Dutiful Jessamine Barry is tired of waiting patiently for a man to decide her future. So even though Lancelot Marfleet, second son of an aristocrat, is taking an interest in her during the London season, she refuses to consider him as a suitor. Instead, she's ready to take fashionable society by storm--and finds a rakish young man all too willing to help her do it. When things go too far, Jessamine will learn that the man who is faithful through thick and thin is more worthy than the one who speaks pretty words. But will her disgrace keep Lance from reconsidering her as a wife? And when tragedy strikes and Lance becomes his father's heir and a titled gentleman, will he think she only wants him now because of his title?
I requested to this book from NetGalley possibly a little over a month ago. I know it's a late review (and I am truly sorry, to those in charge of reading everyone's reviews from Revell), yet, I couldn't continue reading A Heart's Rebellion when there were so many hints that this was a novel that acted a bit like it was part of a series-- and I had the first book already! So I took the time to read Moonlight Masquerade, in order to better understand Jessamine, the heroine from A Heart's Rebellion, and her negative feelings towards Rees Phillips, the hero of Moonlight Masquerade. I am very glad I read both novels because when I first started reading A Heart's Rebellion, Jessamine was not getting any charitable feelings from me. I finally understood why she was so unhappy, and I enjoyed both books. I am also currently out of the country and my internet has been very unreliable, even for days at a time, but thankfully it is working right now.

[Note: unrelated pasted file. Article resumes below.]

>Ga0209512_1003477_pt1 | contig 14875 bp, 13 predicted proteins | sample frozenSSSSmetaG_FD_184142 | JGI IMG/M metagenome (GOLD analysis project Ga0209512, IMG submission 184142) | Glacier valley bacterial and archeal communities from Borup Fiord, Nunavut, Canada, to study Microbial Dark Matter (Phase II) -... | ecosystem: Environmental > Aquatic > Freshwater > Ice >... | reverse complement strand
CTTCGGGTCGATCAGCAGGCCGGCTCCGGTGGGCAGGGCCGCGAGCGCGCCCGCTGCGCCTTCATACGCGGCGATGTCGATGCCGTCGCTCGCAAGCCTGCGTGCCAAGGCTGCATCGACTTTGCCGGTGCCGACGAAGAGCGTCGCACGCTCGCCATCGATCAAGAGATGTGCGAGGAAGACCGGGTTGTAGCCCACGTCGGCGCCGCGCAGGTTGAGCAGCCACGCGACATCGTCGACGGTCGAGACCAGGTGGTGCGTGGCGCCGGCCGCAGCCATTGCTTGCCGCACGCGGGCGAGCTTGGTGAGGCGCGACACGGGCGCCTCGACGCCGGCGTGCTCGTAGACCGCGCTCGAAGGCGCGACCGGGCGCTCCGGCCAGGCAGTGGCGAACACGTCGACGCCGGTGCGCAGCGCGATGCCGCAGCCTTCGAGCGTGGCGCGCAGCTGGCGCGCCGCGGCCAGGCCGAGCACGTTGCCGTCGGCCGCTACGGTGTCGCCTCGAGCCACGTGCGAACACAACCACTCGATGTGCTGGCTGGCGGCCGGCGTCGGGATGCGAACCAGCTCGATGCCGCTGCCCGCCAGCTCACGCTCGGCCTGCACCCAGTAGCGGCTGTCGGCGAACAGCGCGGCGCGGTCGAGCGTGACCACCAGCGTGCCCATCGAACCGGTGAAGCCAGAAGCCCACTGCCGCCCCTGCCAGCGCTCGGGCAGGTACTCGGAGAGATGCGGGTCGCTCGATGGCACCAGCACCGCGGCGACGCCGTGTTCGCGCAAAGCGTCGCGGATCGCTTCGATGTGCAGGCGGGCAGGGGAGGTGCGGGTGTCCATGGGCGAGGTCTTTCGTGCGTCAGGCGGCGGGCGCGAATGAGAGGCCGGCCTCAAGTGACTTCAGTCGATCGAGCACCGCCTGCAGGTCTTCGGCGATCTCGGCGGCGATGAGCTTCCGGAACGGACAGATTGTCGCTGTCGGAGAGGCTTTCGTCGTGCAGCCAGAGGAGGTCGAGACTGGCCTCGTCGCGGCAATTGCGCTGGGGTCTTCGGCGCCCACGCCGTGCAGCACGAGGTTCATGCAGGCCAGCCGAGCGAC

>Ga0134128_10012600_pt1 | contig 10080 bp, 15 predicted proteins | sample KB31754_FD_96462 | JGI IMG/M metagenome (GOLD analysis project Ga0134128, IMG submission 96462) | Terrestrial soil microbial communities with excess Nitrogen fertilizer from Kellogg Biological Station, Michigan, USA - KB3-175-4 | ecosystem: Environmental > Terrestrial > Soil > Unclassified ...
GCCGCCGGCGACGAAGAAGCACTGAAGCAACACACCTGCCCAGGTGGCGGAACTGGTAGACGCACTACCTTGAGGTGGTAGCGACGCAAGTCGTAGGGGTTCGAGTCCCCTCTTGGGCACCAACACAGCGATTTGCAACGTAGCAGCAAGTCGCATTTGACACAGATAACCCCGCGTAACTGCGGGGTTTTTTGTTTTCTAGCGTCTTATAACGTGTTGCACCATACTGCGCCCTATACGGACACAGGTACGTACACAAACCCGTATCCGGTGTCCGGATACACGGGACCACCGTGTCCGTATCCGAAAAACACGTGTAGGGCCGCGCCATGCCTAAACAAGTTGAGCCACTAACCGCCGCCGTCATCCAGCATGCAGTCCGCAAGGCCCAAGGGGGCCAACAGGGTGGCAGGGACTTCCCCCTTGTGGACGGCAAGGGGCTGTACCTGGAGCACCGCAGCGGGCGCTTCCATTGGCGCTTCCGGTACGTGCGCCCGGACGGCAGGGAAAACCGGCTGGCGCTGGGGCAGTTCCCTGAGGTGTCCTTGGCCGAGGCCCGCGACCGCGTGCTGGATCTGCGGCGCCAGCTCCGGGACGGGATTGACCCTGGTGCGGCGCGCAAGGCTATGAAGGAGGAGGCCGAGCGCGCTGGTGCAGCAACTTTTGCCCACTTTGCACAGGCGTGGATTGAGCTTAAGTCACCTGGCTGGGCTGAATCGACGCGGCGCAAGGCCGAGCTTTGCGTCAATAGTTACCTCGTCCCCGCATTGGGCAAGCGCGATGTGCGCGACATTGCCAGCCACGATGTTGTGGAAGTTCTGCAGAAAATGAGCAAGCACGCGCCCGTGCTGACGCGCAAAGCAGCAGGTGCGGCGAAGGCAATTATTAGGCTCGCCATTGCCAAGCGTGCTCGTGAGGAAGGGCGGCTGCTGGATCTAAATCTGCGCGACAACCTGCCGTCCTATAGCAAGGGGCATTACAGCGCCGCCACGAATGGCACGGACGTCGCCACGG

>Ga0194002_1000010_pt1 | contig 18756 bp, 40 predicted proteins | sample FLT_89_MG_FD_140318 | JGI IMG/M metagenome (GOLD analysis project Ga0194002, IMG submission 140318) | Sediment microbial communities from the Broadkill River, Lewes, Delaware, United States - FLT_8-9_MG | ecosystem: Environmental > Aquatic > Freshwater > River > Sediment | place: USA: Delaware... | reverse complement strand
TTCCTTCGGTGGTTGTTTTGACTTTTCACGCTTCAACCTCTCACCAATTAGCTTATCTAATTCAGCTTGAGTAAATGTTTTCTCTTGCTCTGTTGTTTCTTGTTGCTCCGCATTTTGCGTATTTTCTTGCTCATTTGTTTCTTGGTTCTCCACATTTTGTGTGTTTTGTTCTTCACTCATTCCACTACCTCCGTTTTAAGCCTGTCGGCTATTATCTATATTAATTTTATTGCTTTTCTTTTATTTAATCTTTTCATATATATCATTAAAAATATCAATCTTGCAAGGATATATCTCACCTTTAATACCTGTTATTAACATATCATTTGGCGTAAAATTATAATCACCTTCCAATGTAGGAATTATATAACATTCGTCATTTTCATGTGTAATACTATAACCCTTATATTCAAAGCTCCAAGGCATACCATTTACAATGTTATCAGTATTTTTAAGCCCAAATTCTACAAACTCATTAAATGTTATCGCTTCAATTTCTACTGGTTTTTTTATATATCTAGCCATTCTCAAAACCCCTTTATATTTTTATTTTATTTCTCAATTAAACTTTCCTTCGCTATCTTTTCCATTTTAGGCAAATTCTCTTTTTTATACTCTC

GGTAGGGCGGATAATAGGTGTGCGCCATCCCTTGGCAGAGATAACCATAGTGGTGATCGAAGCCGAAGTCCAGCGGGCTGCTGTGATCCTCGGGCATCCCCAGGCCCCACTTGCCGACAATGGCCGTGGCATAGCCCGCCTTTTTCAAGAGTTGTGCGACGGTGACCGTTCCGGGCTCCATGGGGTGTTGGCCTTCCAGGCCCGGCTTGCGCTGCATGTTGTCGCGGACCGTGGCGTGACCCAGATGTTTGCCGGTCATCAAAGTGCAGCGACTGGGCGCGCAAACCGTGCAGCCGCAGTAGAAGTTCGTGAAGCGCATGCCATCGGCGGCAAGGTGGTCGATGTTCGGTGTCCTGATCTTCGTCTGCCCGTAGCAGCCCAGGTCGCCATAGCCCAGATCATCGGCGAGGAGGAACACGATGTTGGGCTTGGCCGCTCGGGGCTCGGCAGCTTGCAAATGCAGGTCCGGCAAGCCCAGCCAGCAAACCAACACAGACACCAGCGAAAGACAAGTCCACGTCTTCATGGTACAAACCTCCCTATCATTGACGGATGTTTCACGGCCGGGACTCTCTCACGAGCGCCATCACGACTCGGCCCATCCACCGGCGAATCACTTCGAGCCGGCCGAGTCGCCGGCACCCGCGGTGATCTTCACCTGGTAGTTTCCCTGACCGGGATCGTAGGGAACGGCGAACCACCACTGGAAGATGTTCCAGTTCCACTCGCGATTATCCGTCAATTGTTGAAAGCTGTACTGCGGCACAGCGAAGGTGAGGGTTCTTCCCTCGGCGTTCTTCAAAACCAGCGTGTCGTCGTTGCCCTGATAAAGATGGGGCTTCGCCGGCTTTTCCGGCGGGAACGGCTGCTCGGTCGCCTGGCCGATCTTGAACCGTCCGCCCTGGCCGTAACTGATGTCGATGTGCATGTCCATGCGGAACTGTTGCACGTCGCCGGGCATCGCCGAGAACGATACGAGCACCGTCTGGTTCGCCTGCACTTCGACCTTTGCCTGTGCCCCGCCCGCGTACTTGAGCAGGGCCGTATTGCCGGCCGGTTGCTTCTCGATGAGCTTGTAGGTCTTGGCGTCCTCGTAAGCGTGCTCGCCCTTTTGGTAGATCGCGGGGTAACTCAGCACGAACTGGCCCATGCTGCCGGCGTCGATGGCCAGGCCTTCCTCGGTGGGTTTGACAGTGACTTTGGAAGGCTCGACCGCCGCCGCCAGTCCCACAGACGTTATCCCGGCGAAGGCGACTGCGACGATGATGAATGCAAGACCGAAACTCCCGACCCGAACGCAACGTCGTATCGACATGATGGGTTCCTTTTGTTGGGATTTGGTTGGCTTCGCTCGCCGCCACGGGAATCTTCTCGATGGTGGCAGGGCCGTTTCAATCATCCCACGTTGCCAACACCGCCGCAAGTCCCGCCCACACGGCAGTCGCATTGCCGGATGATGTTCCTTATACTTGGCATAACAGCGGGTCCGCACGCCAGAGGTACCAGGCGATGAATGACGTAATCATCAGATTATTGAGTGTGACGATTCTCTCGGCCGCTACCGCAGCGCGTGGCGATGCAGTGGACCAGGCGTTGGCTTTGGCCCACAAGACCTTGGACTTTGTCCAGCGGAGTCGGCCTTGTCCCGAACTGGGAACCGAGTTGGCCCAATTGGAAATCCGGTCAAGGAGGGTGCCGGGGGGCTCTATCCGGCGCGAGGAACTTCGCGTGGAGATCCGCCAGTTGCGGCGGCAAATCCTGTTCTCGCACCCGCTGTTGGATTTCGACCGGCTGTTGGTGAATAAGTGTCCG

A Heart's Rebellion is an intriguing read. I do have to admit that I was bored when I first began it, but as the book hit it's climax, I was in tears over the guilt that Jessamine carried. I think Ruth Axtell wrote Jessamine's rescue very well (trying not to spoil anything for anyone), and how Lance dealt with his feelings. All the emotions from the book were very real. She didn't skirt around the issue of guilt, but she also didn't skirt around wonderful fact of God's forgiveness. I did not expect to be in tears, but I was.
I do think that Axtell writes well. The only negative I have to say is that she is very slow sometimes - but when there is action, I enjoy it. I'm sure i'll be reading another of her books .
All in all, I rate this book 4 out of 5 stars.
I received this book for free from Netgalley in exchange for an honest review.